When a resident moves into the care home, Ms Andana doesn’t like the idea of them having to follow “rules”. She wants it to feel like “home”, where residents can live a good retirement, attending and enjoying activities, eating meals cooked for them three times a day, relaxing with others, and even helping with chores around the home if they wish. 

“This is my vision,” she said.

The team has your back

Ms Andana says her team helps her through the tough or sad times, such as when she cared for the dying gentleman and his daughter. They hold a debriefing session at the end of every day that includes all the team, including managers, AINs, general service officers, cleaners.

“It’s like a family dynamic, really. We sit down, we talk about what happened for the day. We talk about any feelings anyone is feeling so they can offload all of these emotions before they go home.”

They also discuss opportunities for improvement, such as if something has gone wrong, or better ways to handle situations. 

“We have each others’ back. We always support one another when it comes to these events,” she said.

“We find that if we don’t debrief, and we don’t talk about our feelings before we go home, you take it home with you, and you continue to feel sad or down. If we sit down and talk about what happened, we go home happy to our loved ones and we go to work the next day fresh.”

“Love what you do”

Experiences such as caring for the gentleman in his final days and supporting his small family are what makes nursing the career she loves.

The daughter of the gentleman was deeply grateful to Ms Andana and her team for their support.

“She was so thankful we went through the journey together. She thanked myself and the other nurses that were looking after him and her at the same time.

“It was amazing to see. It’s so important to physically, mentally and emotionally be there for the resident, on top of everything else you have to do as a nurse.”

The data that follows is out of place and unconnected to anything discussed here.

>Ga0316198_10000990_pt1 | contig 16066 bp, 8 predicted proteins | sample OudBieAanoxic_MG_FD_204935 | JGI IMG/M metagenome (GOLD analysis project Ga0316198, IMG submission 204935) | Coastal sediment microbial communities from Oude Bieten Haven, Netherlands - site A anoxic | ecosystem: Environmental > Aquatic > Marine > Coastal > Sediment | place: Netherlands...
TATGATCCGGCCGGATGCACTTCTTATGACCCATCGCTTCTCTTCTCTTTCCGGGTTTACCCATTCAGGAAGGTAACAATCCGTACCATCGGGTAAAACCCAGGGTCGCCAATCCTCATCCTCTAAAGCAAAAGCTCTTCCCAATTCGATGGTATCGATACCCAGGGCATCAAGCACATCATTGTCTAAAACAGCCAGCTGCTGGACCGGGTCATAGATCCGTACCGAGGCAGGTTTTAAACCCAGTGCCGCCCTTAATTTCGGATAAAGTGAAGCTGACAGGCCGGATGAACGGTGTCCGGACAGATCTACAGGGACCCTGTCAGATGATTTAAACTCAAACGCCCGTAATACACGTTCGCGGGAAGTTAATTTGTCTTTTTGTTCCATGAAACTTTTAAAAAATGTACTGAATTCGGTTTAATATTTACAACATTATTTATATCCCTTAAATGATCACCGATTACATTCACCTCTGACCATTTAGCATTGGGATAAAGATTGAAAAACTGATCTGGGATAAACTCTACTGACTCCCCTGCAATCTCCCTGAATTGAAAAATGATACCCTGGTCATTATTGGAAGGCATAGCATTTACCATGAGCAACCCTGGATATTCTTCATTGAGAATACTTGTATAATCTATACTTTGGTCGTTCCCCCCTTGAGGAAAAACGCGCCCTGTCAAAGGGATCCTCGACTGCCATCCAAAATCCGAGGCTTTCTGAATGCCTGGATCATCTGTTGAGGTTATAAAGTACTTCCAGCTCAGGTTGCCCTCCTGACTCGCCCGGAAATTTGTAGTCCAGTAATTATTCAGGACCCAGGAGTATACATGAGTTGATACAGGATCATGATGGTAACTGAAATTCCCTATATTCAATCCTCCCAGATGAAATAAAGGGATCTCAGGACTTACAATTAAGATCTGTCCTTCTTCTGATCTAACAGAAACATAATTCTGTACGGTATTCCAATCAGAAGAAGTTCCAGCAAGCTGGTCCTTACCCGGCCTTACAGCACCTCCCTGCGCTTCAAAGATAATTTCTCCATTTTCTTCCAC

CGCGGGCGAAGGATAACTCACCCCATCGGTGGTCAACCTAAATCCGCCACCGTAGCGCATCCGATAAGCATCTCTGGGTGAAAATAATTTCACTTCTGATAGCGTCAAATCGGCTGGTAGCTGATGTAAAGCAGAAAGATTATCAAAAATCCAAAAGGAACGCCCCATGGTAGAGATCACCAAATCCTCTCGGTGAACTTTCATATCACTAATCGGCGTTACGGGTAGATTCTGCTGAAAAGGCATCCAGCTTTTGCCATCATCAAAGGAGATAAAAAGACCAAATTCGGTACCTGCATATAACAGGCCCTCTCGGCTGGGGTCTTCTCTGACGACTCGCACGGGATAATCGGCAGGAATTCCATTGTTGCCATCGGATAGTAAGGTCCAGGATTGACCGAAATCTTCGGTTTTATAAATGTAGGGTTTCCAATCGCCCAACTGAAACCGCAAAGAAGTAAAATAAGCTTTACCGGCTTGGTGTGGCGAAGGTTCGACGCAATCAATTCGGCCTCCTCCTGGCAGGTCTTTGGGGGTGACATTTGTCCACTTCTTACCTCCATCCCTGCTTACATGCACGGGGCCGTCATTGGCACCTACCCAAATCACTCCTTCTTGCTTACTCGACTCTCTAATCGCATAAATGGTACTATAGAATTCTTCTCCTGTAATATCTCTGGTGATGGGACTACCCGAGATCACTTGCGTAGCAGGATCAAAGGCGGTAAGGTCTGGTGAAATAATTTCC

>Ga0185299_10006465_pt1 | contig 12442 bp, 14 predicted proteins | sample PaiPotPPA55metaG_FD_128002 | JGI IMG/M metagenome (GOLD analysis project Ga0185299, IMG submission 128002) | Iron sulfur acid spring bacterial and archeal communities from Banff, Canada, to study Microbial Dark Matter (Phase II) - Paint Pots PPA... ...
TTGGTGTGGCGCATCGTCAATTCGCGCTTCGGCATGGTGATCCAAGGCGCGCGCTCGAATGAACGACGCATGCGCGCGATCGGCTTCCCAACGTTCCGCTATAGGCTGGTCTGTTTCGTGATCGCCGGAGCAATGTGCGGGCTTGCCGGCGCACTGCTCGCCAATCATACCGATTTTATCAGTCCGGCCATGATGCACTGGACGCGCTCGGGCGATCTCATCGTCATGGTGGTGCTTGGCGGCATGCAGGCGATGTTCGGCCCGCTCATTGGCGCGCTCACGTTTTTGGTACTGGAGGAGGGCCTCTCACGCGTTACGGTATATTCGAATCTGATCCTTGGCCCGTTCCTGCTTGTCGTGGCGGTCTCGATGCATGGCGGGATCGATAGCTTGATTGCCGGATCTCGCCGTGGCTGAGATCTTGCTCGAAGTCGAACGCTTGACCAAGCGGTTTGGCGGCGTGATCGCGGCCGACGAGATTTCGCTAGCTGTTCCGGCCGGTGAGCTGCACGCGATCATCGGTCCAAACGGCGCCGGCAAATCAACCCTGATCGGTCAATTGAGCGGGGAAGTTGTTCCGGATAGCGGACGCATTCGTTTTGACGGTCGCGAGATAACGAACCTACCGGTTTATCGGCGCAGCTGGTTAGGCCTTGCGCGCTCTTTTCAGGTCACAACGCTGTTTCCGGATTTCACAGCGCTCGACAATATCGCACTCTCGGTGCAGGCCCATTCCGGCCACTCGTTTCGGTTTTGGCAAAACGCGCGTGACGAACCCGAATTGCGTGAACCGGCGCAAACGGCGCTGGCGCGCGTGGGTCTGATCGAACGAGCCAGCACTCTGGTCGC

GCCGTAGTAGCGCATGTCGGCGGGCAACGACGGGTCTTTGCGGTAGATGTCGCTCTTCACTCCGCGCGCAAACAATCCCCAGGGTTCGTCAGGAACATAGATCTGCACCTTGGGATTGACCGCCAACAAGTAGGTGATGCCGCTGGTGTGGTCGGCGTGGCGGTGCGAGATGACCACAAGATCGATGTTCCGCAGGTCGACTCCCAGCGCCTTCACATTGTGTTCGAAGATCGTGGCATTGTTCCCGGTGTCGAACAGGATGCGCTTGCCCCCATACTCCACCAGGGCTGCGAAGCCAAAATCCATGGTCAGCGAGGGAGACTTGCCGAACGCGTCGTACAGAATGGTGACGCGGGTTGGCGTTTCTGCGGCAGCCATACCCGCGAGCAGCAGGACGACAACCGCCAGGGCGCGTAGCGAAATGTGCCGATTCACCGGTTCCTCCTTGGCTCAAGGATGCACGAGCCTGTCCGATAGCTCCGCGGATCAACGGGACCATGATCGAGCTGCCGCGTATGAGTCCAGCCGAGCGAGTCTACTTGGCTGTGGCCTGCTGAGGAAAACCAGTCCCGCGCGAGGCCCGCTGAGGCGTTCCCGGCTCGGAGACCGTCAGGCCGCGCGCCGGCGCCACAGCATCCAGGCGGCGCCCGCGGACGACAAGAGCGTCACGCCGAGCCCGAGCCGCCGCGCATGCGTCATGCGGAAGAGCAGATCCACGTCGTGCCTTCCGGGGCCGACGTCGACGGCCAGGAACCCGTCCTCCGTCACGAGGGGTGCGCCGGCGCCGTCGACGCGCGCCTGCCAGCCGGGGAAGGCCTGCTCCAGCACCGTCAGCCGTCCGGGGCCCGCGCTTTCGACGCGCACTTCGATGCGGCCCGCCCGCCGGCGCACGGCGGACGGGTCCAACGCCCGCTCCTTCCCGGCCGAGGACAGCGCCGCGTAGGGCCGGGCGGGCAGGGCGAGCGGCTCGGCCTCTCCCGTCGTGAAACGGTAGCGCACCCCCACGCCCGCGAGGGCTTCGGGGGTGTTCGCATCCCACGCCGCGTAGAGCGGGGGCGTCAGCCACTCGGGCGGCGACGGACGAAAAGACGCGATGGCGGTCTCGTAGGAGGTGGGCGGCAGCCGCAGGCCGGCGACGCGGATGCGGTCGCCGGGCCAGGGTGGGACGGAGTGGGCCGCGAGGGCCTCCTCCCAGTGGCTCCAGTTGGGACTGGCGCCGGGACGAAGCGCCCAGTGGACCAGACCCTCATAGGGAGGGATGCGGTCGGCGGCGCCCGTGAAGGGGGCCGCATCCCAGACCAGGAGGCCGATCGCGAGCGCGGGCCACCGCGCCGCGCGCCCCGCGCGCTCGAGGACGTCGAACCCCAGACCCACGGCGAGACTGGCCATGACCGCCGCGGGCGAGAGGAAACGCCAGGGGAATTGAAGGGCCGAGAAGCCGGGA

Nursing is a wonderful career if you go into it for the right reasons, Ms Anada said.

“If you put all your heart into nursing you’ll have an amazing career. If you envision improving somebody’s quality of life, and if that makes you feel better as a person, then your career will slide into place and you’ll have fun and you’ll really love what you do.”

You can read more about Cristine Andana on Opal’s website.

Leave a Reply

Your email address will not be published. Required fields are marked *

Banner Banner
Banner Banner

Over-70s may be instructed to self-isolate for months

  The British government could instruct people over 70 to stay at home in strict isolation until July in a plan being considered by the government and expected to be implemented in the coming weeks. The proposal raises the question, how can we help older friends and family if they become, either by government decision... Read More

No one accountable for nursing home errors

  The daughter of a 90-year-old woman who died after her pressure wounds became infected has told the royal commission her mother did not receive the care she needed while living in residential aged care. Debra Barnes told the royal commission of the “shocking experiences” her mother had to endure when in care. Ms Barne’s... Read More

It’s time to imagine your death

On a sunny Saturday morning, I find myself staring at the boiling kettle with a sense of trepidation. It’s 10:15am, and I’m about to spend the next couple of hours talking about my death with total strangers. Read More
Banner Banner